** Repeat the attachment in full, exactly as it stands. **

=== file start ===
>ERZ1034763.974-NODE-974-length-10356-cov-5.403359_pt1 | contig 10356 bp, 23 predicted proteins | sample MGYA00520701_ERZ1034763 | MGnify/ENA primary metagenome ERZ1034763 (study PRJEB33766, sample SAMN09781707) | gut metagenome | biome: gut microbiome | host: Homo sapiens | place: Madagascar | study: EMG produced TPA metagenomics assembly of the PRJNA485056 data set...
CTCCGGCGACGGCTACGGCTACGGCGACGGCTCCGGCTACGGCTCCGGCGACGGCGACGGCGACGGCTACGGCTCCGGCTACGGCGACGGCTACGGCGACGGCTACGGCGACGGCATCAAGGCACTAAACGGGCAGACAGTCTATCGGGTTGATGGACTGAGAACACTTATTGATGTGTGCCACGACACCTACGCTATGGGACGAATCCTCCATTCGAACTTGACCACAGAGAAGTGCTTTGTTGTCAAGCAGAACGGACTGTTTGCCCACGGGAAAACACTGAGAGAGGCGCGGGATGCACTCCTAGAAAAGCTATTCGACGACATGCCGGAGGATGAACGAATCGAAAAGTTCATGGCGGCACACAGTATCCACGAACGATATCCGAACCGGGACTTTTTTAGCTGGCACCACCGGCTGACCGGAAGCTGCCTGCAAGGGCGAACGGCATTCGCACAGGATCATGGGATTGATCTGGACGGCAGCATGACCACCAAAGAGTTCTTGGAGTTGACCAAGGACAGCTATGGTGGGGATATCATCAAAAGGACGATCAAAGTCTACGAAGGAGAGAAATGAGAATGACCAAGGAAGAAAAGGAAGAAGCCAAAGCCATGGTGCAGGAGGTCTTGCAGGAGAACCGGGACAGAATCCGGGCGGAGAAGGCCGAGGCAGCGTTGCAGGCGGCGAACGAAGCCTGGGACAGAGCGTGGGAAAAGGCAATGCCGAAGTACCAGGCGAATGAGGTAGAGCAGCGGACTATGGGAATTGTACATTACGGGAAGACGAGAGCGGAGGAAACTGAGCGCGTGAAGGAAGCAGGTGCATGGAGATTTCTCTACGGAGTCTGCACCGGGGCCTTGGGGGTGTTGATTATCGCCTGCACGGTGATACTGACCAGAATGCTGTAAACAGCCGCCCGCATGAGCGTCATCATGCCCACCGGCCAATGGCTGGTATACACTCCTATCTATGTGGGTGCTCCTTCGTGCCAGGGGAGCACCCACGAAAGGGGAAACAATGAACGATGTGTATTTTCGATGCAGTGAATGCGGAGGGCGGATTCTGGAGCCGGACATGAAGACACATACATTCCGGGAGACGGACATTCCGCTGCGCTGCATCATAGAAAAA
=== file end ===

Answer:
>ERZ1034763.974-NODE-974-length-10356-cov-5.403359_pt1 | contig 10356 bp, 23 predicted proteins | sample MGYA00520701_ERZ1034763 | MGnify/ENA primary metagenome ERZ1034763 (study PRJEB33766, sample SAMN09781707) | gut metagenome | biome: gut microbiome | host: Homo sapiens | place: Madagascar | study: EMG produced TPA metagenomics assembly of the PRJNA485056 data set...
CTCCGGCGACGGCTACGGCTACGGCGACGGCTCCGGCTACGGCTCCGGCGACGGCGACGGCGACGGCTACGGCTCCGGCTACGGCGACGGCTACGGCGACGGCTACGGCGACGGCATCAAGGCACTAAACGGGCAGACAGTCTATCGGGTTGATGGACTGAGAACACTTATTGATGTGTGCCACGACACCTACGCTATGGGACGAATCCTCCATTCGAACTTGACCACAGAGAAGTGCTTTGTTGTCAAGCAGAACGGACTGTTTGCCCACGGGAAAACACTGAGAGAGGCGCGGGATGCACTCCTAGAAAAGCTATTCGACGACATGCCGGAGGATGAACGAATCGAAAAGTTCATGGCGGCACACAGTATCCACGAACGATATCCGAACCGGGACTTTTTTAGCTGGCACCACCGGCTGACCGGAAGCTGCCTGCAAGGGCGAACGGCATTCGCACAGGATCATGGGATTGATCTGGACGGCAGCATGACCACCAAAGAGTTCTTGGAGTTGACCAAGGACAGCTATGGTGGGGATATCATCAAAAGGACGATCAAAGTCTACGAAGGAGAGAAATGAGAATGACCAAGGAAGAAAAGGAAGAAGCCAAAGCCATGGTGCAGGAGGTCTTGCAGGAGAACCGGGACAGAATCCGGGCGGAGAAGGCCGAGGCAGCGTTGCAGGCGGCGAACGAAGCCTGGGACAGAGCGTGGGAAAAGGCAATGCCGAAGTACCAGGCGAATGAGGTAGAGCAGCGGACTATGGGAATTGTACATTACGGGAAGACGAGAGCGGAGGAAACTGAGCGCGTGAAGGAAGCAGGTGCATGGAGATTTCTCTACGGAGTCTGCACCGGGGCCTTGGGGGTGTTGATTATCGCCTGCACGGTGATACTGACCAGAATGCTGTAAACAGCCGCCCGCATGAGCGTCATCATGCCCACCGGCCAATGGCTGGTATACACTCCTATCTATGTGGGTGCTCCTTCGTGCCAGGGGAGCACCCACGAAAGGGGAAACAATGAACGATGTGTATTTTCGATGCAGTGAATGCGGAGGGCGGATTCTGGAGCCGGACATGAAGACACATACATTCCGGGAGACGGACATTCCGCTGCGCTGCATCATAGAAAAA